DNA fragmentation and caspase activation

Cytoplasmic histone-associated DNA fragmentation was measured using the cell death detection ELISA kit (Roche Applied Sciences) and caspases-3/7 activities using the Caspase-Glo 3/7 assay kit (Promega) according to manufacturers’ instructions.

Cell morphology

Apoptosis of prostate cancer cells treated with compounds for 24 h was evaluated qualitatively by visualization under a Nikon Type 120 inverted microscope at 10× magnification.

UPR detection

LNCaP (3 × 105) cells in medium were treated for 24 h with DMSO alone (0.02% final concentration) or compound in DMSO, then collected (1000 rpm) and suspended in 1.0 mL PBS. Each suspension was divided. One half was spun to collect cells, which were lysed at 4 °C for 15 min using lysis buffer (25 mM Tris·HCl, pH 7.4, 150 mM NaCl and 0.5% Triton X-100). Protein levels in lysate aliquots were determined using the Bradford assay and a BSA standard. The remaining lysate was subjected to 4–20% SDS–PAGE gel electrophoresis. Gel bands were transferred to nitrocellulose membranes, which were analysed by immunoblotting for IRE1α, BiP, p-eIF2α and β-actin as described [36]. Films of immunoblots were scanned, and protein bands quantified using Image J software (http://rsbweb.nih.gov/ij/). The second half of the cell pellet was used to determine cytoplasmic histone-associated DNA fragment levels by the manufacturer’s instructions.

XBP1 splicing

Total RNA was isolated from LNCaP-SKP2 cells using the Qiagen RNeasy kit. RT-PCR was performed using the Invitrogen OneStep RT-PCR kit. The following primers were used to detect XBP1 splicing:

Forward 5ʹ → 3ʹ

Reverse 5ʹ → 3ʹ

Reference

XBP1

CCTTGTAGTTGAGAACCAGG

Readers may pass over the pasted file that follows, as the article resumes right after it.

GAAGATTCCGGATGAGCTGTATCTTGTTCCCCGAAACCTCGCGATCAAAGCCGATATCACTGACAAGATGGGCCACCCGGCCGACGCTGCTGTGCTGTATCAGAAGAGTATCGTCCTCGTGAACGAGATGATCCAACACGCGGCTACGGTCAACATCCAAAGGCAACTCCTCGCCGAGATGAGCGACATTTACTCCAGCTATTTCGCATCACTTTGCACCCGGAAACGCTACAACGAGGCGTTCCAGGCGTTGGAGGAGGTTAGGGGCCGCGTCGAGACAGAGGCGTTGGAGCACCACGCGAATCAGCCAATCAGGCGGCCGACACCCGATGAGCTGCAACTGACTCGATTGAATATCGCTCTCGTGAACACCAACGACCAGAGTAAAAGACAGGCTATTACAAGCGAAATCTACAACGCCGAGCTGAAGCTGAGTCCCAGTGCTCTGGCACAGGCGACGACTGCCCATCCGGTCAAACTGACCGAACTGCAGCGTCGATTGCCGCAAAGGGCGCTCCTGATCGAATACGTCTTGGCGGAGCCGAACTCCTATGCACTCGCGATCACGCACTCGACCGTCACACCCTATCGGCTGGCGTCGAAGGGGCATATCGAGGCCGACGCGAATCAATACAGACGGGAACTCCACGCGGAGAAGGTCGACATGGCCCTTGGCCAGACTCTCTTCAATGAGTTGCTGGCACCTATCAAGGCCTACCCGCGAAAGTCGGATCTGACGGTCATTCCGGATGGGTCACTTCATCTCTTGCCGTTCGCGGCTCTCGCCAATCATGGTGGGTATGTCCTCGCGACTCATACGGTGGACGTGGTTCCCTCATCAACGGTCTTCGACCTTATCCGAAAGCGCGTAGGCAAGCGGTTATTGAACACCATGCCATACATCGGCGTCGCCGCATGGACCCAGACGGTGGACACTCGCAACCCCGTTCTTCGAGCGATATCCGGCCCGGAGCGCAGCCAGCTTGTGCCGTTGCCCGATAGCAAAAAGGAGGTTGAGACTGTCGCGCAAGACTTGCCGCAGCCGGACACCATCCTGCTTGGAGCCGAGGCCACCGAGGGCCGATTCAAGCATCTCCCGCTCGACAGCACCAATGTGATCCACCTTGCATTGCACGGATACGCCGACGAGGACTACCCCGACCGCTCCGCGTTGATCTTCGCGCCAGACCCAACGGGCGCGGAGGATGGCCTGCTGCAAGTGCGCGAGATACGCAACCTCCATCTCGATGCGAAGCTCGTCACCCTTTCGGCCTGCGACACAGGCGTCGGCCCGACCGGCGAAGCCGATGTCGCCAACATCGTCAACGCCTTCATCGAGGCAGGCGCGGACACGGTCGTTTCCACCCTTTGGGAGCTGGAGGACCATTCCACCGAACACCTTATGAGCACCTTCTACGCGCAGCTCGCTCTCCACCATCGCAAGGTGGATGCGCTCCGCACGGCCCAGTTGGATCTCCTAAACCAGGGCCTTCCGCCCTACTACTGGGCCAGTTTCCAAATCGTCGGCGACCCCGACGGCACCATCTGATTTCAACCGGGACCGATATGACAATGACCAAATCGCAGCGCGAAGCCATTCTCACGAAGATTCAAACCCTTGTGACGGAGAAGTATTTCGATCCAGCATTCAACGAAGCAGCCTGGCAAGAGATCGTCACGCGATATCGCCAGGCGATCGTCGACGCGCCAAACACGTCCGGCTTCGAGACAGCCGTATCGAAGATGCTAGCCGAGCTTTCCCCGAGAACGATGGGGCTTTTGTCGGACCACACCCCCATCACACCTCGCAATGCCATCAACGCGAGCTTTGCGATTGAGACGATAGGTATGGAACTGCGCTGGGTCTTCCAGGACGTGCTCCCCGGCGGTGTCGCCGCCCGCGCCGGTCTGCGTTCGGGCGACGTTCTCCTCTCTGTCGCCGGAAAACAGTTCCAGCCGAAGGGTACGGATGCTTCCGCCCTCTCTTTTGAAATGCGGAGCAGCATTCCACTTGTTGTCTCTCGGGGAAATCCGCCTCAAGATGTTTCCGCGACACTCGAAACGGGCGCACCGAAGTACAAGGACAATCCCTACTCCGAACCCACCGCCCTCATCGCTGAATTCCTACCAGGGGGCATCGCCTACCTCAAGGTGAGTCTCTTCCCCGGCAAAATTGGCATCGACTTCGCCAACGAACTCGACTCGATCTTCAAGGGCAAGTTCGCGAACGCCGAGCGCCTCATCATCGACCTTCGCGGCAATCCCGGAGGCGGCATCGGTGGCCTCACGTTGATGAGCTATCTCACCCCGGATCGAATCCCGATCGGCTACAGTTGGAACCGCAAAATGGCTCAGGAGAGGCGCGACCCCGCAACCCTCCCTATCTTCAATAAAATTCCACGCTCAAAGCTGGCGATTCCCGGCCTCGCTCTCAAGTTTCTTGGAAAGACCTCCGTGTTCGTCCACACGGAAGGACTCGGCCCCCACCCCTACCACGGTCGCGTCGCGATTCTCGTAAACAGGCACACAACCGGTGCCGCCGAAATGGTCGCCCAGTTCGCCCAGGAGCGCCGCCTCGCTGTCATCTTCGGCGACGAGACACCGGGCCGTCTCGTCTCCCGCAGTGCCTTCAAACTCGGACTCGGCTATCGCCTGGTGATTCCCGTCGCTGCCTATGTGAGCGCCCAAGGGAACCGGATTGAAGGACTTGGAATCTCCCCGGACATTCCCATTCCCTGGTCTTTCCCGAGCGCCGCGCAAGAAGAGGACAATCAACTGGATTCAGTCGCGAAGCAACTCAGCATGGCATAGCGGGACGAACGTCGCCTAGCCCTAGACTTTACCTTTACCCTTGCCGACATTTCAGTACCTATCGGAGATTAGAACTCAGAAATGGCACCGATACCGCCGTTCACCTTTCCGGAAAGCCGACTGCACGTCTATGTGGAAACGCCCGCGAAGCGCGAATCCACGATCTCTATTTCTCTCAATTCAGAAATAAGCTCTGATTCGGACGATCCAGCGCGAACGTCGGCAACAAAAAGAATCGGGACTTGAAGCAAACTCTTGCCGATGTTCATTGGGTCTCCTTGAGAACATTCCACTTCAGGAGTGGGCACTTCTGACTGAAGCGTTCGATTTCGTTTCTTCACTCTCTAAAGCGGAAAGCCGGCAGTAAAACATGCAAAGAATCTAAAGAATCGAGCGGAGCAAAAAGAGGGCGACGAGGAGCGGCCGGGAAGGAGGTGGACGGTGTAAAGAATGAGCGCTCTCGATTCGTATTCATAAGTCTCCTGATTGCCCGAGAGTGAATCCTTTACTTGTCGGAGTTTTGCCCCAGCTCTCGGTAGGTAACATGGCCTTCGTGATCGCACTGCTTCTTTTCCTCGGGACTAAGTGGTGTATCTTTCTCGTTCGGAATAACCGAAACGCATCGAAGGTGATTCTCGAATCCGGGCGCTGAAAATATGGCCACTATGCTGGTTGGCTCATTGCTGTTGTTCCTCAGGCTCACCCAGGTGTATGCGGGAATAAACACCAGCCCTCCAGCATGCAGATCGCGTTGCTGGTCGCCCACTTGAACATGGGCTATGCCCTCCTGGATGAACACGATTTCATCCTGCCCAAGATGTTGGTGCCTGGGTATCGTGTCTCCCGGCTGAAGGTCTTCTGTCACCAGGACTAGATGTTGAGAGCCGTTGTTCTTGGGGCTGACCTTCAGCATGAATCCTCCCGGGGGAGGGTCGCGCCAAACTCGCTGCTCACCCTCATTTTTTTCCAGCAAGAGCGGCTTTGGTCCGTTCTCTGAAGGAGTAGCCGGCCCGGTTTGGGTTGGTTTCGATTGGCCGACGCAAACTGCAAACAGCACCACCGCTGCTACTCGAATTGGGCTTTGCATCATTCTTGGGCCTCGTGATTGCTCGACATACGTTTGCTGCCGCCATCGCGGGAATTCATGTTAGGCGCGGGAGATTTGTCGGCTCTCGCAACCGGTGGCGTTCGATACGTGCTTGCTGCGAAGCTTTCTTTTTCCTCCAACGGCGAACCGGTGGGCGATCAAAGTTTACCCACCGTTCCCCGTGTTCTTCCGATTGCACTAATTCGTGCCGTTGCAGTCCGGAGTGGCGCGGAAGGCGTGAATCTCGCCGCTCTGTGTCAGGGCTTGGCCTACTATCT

GGGGCTTGGTATATATGTGG

[36]

siRNA knockdown and immunofluorescence staining

siRNA knockdown

Cells (2 × 104 cells) were plated on glass coverslips one day prior to transfection. 10–20 nM of siRNA was transfected using Lipofectamine 2000 (Invitrogen) according to the manufacturer’s instructions. Briefly, siRNAs were added to the Lipofectamine 2000 reagent prediluted in OptiMEM media (1:100) and incubated for 45 min at room temperature. The mixture was added to the cells followed by incubation for 48 hrs. Un-transfected cells as well as cells transfected with nontargeting siRNA (Signal Silence, Cell Signaling) were used as controls. siRNA targeting Nur77 (sc-36109) was purchased from Santa Cruz Biotechnology.

Immunofluorescence staining

Cells were cultured overnight on glass coverslips and then treated with the reagents described above. Cells were fixed for 5 min with 4% paraformaldehyde, permeabilized with 0.2% Triton X-100, 0.04% SDS in PBS for 5 min, and then incubated for 30 min in a 3% bovine serum albumin (BSA)/PBS blocking solution. NR4A1/Nur77 was detected with a 1:100 diluted rabbit NR4A1 XP® MAb (Cell Signaling Technology) followed with 1:100 diluted goat anti-rabbit AlexaFluor 594-conjugated secondary antibody (Invitrogen). To identify the mitochondria, a 1:200 diluted mouse monoclonal Hsp60 antibody was used (Calbiochem), followed by 1:100 diluted goat anti-mouse AlexaFluor 488-conjugated secondary antibody (Abcam). All secondary antibodies were incubated for 1 hr at 37° C. To visualize nuclei, cells were stained with 0.3 μg/ml DAPI for 5 min. Finally, immunofluorescence staining was assessed using a fluorescence microscope (Zeiss LSM710 NLO Multiphoton microscope) equipped with image acquisition system. Images were analyzed using Zeiss ZenBlack software.